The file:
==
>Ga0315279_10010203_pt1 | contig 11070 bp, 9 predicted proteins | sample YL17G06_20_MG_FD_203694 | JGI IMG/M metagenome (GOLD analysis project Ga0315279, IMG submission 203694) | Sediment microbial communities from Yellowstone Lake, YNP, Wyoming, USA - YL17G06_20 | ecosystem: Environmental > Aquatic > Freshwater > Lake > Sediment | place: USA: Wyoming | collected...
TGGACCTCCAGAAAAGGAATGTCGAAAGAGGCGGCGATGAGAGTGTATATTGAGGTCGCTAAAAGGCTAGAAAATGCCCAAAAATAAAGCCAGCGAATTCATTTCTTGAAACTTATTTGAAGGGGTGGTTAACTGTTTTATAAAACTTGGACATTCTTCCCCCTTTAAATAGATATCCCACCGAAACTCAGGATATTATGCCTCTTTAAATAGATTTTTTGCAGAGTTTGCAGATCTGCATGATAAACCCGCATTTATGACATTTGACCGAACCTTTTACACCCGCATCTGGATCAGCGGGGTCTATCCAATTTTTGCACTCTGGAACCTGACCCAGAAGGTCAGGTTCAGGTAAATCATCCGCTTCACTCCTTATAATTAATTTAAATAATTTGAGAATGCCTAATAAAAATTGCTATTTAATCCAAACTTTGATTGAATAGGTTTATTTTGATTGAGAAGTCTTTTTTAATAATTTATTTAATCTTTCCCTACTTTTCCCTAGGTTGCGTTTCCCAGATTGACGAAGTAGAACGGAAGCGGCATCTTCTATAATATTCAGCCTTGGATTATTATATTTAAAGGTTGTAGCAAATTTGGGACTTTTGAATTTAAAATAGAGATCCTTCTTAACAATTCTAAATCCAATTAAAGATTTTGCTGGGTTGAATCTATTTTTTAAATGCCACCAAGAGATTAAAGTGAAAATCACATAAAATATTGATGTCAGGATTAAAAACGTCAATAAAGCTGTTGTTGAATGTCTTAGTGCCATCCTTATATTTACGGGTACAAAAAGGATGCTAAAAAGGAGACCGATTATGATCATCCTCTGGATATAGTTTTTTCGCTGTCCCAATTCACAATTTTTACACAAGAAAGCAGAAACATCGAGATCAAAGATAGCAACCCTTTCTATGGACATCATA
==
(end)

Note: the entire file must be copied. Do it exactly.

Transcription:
>Ga0315279_10010203_pt1 | contig 11070 bp, 9 predicted proteins | sample YL17G06_20_MG_FD_203694 | JGI IMG/M metagenome (GOLD analysis project Ga0315279, IMG submission 203694) | Sediment microbial communities from Yellowstone Lake, YNP, Wyoming, USA - YL17G06_20 | ecosystem: Environmental > Aquatic > Freshwater > Lake > Sediment | place: USA: Wyoming | collected...
TGGACCTCCAGAAAAGGAATGTCGAAAGAGGCGGCGATGAGAGTGTATATTGAGGTCGCTAAAAGGCTAGAAAATGCCCAAAAATAAAGCCAGCGAATTCATTTCTTGAAACTTATTTGAAGGGGTGGTTAACTGTTTTATAAAACTTGGACATTCTTCCCCCTTTAAATAGATATCCCACCGAAACTCAGGATATTATGCCTCTTTAAATAGATTTTTTGCAGAGTTTGCAGATCTGCATGATAAACCCGCATTTATGACATTTGACCGAACCTTTTACACCCGCATCTGGATCAGCGGGGTCTATCCAATTTTTGCACTCTGGAACCTGACCCAGAAGGTCAGGTTCAGGTAAATCATCCGCTTCACTCCTTATAATTAATTTAAATAATTTGAGAATGCCTAATAAAAATTGCTATTTAATCCAAACTTTGATTGAATAGGTTTATTTTGATTGAGAAGTCTTTTTTAATAATTTATTTAATCTTTCCCTACTTTTCCCTAGGTTGCGTTTCCCAGATTGACGAAGTAGAACGGAAGCGGCATCTTCTATAATATTCAGCCTTGGATTATTATATTTAAAGGTTGTAGCAAATTTGGGACTTTTGAATTTAAAATAGAGATCCTTCTTAACAATTCTAAATCCAATTAAAGATTTTGCTGGGTTGAATCTATTTTTTAAATGCCACCAAGAGATTAAAGTGAAAATCACATAAAATATTGATGTCAGGATTAAAAACGTCAATAAAGCTGTTGTTGAATGTCTTAGTGCCATCCTTATATTTACGGGTACAAAAAGGATGCTAAAAAGGAGACCGATTATGATCATCCTCTGGATATAGTTTTTTCGCTGTCCCAATTCACAATTTTTACACAAGAAAGCAGAAACATCGAGATCAAAGATAGCAACCCTTTCTATGGACATCATA